Neeb has been CIO at International Speedway in Daytona Beach, Fla., since 2000. He added his marketing role in 2008, about a year before social media became important to International Speedway's marketing strategy. The company now uses websites for each of its dozen tracks and runs mobile marketing and social media campaigns, primarily on Facebook and Twitter. It also has a customer contact center that makes and takes phone calls, and runs Web chats.
International Speedway is publicly traded, so having control over the marketing technology helps Neeb make sure the company is in compliance with regulations, such as those spelled out in the Sarbanes-Oxley Act, and guidelines promulgated by private industry groups, such as the Payment Card Industry Data Security Standards.
Unlike American Greetings, International Speedway will let pretty much any employee post on its websites and social media sites. But first they must go through what Neeb calls "a small little training program" that takes about an hour. Some of that open attitude is reflected in the company's management structure.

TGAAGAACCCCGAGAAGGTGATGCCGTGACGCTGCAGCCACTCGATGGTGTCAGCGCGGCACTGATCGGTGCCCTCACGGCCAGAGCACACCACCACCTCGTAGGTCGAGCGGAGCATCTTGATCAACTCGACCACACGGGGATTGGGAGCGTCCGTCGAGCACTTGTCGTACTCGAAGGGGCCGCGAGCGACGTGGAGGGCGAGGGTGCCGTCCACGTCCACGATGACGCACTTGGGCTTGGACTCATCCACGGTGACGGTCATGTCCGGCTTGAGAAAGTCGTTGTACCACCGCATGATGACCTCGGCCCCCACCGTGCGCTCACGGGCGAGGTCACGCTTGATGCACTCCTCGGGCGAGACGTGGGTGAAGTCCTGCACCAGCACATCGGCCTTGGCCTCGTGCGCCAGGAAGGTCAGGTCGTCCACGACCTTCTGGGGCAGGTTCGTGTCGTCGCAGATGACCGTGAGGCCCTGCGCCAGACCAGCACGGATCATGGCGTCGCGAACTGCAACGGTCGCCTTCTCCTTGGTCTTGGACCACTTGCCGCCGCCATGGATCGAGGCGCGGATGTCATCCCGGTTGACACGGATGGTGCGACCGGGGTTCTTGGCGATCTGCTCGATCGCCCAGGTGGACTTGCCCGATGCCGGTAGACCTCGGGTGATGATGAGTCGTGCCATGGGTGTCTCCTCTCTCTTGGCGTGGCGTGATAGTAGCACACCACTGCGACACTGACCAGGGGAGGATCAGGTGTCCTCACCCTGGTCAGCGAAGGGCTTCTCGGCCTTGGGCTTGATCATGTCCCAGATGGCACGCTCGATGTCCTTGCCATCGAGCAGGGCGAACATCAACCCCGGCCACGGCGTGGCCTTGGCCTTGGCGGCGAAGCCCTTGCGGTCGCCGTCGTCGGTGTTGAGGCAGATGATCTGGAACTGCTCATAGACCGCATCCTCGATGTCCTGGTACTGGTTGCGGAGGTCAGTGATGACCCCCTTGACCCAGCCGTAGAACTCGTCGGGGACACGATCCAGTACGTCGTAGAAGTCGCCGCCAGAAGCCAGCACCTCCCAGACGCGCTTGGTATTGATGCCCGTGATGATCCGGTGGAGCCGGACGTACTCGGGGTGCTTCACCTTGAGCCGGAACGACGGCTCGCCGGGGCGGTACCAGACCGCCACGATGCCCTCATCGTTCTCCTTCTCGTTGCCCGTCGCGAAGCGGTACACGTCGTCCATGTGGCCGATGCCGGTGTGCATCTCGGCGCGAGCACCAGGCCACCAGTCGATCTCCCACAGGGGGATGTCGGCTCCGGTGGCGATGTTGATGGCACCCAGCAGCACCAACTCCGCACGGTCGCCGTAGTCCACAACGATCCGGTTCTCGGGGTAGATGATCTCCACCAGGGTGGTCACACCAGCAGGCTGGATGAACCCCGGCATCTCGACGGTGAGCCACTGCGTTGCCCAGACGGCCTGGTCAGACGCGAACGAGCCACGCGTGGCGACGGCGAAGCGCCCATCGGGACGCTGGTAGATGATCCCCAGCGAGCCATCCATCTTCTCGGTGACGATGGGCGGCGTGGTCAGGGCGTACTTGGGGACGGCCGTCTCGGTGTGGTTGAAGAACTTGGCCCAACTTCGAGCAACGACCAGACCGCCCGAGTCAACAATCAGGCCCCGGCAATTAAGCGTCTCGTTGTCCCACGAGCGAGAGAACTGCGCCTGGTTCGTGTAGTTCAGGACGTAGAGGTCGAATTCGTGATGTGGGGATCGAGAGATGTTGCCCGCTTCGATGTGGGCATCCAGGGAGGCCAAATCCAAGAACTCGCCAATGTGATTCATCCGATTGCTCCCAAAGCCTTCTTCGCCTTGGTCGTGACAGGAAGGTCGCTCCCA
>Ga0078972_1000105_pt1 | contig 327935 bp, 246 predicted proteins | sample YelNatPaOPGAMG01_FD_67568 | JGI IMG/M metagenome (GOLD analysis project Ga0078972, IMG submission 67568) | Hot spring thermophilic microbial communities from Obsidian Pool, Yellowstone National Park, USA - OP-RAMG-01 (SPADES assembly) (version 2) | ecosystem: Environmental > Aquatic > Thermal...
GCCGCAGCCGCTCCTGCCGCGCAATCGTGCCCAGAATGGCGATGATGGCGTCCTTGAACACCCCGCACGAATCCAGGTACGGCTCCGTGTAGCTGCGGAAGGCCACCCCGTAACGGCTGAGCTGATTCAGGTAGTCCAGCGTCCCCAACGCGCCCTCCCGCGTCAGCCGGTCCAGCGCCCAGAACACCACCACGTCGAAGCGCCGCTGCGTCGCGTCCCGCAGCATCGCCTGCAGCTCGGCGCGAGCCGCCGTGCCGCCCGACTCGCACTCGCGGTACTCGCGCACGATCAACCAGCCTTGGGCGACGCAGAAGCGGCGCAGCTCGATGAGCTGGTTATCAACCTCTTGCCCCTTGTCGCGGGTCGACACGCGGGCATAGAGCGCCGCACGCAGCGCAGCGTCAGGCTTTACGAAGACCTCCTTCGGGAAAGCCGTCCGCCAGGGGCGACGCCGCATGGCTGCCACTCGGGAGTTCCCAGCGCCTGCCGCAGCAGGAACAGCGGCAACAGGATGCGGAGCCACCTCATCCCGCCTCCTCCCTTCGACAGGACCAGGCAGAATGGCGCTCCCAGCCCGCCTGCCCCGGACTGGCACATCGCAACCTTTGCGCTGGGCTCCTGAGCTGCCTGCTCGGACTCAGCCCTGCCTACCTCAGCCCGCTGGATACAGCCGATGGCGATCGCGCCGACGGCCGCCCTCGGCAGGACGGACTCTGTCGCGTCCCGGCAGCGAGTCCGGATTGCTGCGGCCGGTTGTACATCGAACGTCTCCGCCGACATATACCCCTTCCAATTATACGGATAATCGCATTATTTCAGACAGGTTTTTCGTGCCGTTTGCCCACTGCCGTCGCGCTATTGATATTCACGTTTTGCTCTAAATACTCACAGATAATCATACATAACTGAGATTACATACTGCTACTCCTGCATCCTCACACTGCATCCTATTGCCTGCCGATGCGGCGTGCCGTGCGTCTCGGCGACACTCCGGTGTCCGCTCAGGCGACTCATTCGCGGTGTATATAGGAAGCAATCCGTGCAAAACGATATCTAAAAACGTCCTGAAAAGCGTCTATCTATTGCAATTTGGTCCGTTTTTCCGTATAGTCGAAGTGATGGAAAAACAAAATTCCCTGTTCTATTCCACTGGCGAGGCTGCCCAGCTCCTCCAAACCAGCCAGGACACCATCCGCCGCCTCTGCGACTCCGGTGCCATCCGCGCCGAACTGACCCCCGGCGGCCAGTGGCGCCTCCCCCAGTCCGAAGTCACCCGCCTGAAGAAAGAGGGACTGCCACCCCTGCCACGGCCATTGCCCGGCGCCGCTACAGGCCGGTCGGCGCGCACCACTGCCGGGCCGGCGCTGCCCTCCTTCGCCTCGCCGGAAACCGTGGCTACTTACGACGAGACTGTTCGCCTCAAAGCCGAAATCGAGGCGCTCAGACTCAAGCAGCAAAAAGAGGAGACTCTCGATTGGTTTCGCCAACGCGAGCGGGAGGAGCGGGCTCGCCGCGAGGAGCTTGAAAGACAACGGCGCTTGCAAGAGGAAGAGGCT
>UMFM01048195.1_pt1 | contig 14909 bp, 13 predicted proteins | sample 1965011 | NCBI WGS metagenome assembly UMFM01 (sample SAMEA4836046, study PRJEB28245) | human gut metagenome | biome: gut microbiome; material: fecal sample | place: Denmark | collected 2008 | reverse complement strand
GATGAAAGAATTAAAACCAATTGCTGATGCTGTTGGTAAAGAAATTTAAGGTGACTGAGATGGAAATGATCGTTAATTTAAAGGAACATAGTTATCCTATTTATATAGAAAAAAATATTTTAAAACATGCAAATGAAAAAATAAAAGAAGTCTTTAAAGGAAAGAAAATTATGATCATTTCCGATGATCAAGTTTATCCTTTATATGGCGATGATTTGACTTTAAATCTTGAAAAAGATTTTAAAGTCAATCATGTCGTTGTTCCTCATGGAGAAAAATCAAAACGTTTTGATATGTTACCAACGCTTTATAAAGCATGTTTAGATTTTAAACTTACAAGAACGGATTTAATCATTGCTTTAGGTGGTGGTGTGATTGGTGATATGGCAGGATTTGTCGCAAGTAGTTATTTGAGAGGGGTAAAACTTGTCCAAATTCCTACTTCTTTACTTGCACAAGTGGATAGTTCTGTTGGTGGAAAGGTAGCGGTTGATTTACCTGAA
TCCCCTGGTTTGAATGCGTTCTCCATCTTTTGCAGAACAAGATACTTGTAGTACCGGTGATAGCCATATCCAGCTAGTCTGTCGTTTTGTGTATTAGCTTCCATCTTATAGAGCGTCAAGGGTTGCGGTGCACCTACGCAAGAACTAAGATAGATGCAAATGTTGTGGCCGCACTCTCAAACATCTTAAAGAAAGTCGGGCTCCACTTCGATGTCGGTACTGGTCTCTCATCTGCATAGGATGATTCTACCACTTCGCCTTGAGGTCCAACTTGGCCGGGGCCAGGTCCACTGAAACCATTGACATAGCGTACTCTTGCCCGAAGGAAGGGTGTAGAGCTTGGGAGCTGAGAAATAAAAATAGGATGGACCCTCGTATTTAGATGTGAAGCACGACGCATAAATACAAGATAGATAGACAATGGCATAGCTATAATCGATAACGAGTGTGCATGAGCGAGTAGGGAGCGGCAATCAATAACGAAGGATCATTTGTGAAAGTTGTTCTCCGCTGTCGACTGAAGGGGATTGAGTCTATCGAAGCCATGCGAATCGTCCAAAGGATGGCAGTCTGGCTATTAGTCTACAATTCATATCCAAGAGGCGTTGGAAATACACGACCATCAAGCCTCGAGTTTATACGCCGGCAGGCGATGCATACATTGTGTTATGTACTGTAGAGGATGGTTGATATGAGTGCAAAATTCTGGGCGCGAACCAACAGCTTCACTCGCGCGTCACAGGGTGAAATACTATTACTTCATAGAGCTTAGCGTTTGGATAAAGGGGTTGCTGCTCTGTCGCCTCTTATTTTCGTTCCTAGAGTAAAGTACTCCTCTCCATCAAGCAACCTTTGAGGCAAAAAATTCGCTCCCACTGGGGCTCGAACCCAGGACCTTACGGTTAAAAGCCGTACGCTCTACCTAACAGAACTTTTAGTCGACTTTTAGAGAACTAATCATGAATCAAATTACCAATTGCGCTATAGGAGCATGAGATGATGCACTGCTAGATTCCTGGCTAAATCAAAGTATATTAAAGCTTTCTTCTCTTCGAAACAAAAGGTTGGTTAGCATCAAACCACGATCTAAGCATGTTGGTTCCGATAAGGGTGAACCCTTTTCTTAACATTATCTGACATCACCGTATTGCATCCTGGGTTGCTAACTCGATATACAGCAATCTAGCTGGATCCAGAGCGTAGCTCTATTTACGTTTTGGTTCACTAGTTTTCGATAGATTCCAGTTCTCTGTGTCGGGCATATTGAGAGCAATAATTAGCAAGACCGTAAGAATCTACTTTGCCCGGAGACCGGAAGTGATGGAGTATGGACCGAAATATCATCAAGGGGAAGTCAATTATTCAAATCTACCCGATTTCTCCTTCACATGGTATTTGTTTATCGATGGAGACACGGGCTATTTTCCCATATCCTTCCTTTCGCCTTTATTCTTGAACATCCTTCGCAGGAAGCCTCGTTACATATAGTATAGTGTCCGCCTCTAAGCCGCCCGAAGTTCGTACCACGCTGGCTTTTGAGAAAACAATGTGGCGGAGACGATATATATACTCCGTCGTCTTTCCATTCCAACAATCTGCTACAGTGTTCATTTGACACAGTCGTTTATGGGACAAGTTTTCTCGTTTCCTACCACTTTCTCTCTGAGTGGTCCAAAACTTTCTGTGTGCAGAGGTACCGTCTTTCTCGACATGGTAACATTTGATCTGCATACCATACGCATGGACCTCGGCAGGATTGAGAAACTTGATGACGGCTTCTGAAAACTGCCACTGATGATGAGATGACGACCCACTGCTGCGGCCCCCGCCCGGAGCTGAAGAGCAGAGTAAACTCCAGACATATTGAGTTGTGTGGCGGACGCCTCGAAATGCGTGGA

"We don't do anything in functional silos," Neeb says. "Our digital strategy isn't owned by a department. It's owned by consumer marketing and technology," with support from human resources, legal and compliance.
Neeb thinks that companies will have to adopt a broader approach to management of social media activities. "I don't see how you can effectively manage any media outlet in a vacuum," he says. IT can play a role, because it has expertise in technology for dealing with compliance, security, and system management.
IT could also increase its own use of social networking tools. While companies' customer service organizations are rapidly embracing social media, Gartner analyst Jarod Greene says less than 1 percent of IT support groups use social media tools to communicate with their internal clients.
Don't be a noob (newbie)
CIOs who want a seat at the social media table should be using social media tools in their own work and personal lives, Marx says. "If I came up and said 'Hey, I want to be part of the social media strategy around here' and I didn't tweet, I didn't blog, I wasn't on Facebook, I didn't use LinkedIn, I'd have no cred," he says.
Marx says relies on his staff to help him keep up with trends. He also has two doctors who are involved in IT, and they help him stay in touch with the needs of medical professionals. He has also embraced reverse-mentoring, having enlisted a twentysomething staffer to counsel him on new technology.
"Young people roll to a different tune," Marx says. "CIOs can't be noobs."
Especially if they want to avoid being anti-social.
Michael Fitzgerald is a freelance writer based outside of Boston.